Private sector provides infrastructure solutions

17th February 2023 By: Tracy Hancock - Creamer Media Contributing Editor

Private sector provides infrastructure solutions

ALLEVIATING PRESSURE Reusing treated wastewater reduces demand on surface and groundwater sources, as well as public wastewater treatment facilities

A local premium prepared food and beverage business has secured the services of Pretoria-based engineering consultant BBEnergy to use water more responsibly and improve management systems by implementing an energy and water utility model as South Africa’s water infrastructure continues to deteriorate.

An investee company of mid-market private equity investment firm Agile Capital, BBEnergy has developed various water projects on behalf of clients over the past four years.

“Wastewater is often regarded as an unavoidable operational cost. Reusing treated wastewater has become a cost-effective and reliable source of process water and reduces demand on surface and groundwater sources, as well as public wastewater treatment facilities,” explains BBEnergy business unit leader Jannes Bester.

Operating and maintaining water and energy management infrastructure is often not the core business of BBEnergy’s clients, but managing this infrastructure has become key to the success of their businesses.

Consider the 330 jobs lost in 2021 following dairy products manufacturer Clover’s closure of South Africa's largest cheese factory in Lichtenburg, in the North West, owing to “ongoing poor service delivery” by the Ditsobotla local municipality.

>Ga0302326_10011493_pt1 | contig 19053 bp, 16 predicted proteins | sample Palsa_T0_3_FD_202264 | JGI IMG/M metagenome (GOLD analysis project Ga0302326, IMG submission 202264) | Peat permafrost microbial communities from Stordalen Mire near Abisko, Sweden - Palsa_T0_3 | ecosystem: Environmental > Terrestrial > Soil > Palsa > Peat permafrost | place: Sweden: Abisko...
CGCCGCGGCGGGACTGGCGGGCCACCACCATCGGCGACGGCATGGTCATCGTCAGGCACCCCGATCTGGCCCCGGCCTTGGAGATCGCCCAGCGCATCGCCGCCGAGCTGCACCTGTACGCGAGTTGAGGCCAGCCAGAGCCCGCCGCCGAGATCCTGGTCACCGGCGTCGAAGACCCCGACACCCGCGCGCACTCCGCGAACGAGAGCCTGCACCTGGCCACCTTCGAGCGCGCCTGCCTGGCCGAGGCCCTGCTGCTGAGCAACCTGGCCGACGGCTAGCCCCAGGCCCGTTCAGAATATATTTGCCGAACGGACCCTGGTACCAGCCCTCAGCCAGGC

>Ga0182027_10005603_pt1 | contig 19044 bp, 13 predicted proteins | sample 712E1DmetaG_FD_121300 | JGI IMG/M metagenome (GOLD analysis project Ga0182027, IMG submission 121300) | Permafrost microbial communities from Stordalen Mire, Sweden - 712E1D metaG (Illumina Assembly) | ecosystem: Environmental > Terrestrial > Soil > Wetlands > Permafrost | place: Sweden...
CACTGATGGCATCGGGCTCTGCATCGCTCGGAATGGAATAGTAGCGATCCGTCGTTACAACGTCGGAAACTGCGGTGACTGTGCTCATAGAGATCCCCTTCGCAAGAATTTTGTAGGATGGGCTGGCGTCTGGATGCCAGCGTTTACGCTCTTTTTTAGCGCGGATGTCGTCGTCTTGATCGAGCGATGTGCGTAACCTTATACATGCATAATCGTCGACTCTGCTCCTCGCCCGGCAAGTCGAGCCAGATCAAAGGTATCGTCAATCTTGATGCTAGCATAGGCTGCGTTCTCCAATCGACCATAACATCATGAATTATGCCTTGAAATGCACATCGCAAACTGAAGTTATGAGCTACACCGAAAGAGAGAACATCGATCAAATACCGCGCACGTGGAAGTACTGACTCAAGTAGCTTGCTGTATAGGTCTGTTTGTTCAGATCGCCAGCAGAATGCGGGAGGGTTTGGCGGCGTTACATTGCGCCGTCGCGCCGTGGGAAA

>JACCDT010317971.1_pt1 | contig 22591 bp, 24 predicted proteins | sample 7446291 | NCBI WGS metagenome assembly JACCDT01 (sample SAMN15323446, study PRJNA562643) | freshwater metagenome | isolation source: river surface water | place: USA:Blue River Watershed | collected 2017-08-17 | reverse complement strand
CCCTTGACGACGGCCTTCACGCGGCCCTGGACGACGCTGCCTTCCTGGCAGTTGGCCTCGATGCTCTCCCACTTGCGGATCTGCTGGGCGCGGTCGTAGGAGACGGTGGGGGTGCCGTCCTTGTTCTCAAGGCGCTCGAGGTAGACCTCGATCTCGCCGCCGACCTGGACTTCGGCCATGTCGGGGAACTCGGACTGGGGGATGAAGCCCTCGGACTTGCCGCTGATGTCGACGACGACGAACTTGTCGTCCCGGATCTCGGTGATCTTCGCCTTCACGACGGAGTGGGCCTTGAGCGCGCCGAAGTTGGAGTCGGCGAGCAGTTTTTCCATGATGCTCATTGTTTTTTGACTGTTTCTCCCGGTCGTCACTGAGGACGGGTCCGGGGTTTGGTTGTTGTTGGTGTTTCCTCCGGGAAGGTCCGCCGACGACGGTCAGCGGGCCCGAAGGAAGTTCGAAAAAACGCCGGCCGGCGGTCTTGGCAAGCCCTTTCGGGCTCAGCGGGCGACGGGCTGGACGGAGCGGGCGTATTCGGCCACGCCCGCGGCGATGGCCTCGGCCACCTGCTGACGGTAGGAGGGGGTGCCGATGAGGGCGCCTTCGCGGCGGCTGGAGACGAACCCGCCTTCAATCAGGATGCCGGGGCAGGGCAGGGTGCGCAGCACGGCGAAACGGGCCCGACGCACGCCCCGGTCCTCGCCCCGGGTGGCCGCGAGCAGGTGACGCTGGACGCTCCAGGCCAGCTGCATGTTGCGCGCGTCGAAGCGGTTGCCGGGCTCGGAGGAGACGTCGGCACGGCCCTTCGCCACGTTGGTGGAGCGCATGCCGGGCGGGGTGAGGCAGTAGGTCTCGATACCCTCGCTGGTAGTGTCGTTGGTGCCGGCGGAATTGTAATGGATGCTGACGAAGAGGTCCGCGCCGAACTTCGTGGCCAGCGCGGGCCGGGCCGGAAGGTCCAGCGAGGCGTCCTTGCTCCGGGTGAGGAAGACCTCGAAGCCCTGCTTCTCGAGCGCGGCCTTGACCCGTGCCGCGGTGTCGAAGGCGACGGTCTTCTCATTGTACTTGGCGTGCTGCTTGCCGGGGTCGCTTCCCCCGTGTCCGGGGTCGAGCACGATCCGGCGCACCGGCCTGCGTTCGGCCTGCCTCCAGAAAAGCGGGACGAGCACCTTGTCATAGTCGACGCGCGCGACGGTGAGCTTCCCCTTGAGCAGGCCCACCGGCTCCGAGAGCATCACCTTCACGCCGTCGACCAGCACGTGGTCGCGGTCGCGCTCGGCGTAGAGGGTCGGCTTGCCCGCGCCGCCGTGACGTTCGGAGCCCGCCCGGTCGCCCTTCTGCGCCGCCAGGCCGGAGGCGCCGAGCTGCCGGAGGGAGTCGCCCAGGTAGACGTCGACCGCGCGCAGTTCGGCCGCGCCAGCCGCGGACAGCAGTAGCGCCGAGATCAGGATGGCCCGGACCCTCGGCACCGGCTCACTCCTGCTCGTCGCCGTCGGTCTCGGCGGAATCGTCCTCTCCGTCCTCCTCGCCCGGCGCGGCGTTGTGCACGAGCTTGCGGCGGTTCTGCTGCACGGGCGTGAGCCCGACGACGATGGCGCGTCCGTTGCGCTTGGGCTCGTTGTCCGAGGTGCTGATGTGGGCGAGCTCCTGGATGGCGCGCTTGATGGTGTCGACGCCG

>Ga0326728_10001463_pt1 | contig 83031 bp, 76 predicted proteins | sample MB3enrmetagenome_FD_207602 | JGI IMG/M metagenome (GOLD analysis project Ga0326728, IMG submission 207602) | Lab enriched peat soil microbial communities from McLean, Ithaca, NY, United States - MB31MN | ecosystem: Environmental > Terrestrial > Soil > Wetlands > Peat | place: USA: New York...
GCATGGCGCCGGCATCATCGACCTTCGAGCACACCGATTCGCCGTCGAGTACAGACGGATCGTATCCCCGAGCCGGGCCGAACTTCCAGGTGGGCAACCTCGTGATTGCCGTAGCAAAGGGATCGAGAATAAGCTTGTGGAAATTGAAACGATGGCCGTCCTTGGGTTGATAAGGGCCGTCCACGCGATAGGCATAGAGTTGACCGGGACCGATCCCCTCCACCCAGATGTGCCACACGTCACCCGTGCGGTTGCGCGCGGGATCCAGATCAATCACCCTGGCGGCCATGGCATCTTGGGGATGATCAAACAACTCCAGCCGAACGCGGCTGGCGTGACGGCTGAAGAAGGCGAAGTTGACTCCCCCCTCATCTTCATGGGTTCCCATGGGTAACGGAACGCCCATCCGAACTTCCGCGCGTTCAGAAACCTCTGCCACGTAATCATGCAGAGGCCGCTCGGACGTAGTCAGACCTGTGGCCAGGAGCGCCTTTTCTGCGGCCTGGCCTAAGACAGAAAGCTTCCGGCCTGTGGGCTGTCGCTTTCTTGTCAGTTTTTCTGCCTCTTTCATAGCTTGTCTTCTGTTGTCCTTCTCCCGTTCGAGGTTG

Having tried to engage the municipality for years on service delivery, Clover moved production to Queensburgh in Durban, citing large losses because of long-standing water and electricity disruptions as the municipality had failed to maintain the relevant infrastructure.

Potable water supply shortages have become a significant challenge for various municipalities in South Africa owing to ineffective or poorly maintained infrastructure, and with climate change mostly affecting underdeveloped and possibly underfunded emerging markets, it is becoming a global problem, Agile Capital CEO and founder Tshego Sefolo tells Engineering News.

The poor state of local water infrastructure is exacerbating water contamination, impacting on South Africans’ basic human right to fresh drinking water. As a result of poor water quality, health and environmental issues are increasing, with agriculture and food security significantly affected, he elaborates.

“The country’s mining activities also continue to add to water contamination, owing to acid mine drainage, for example. To ensure responsible environmental practices and good governance, companies are required to consistently test water at mines according to mining licence regulations, as do farms, to ensure crop quality and yield.”

Consequently, Agile Capital invested in Pretoria-based environmental monitoring and testing laboratory Aquatico in 2014 and intends to invest in other companies with good growth prospects in the water sector.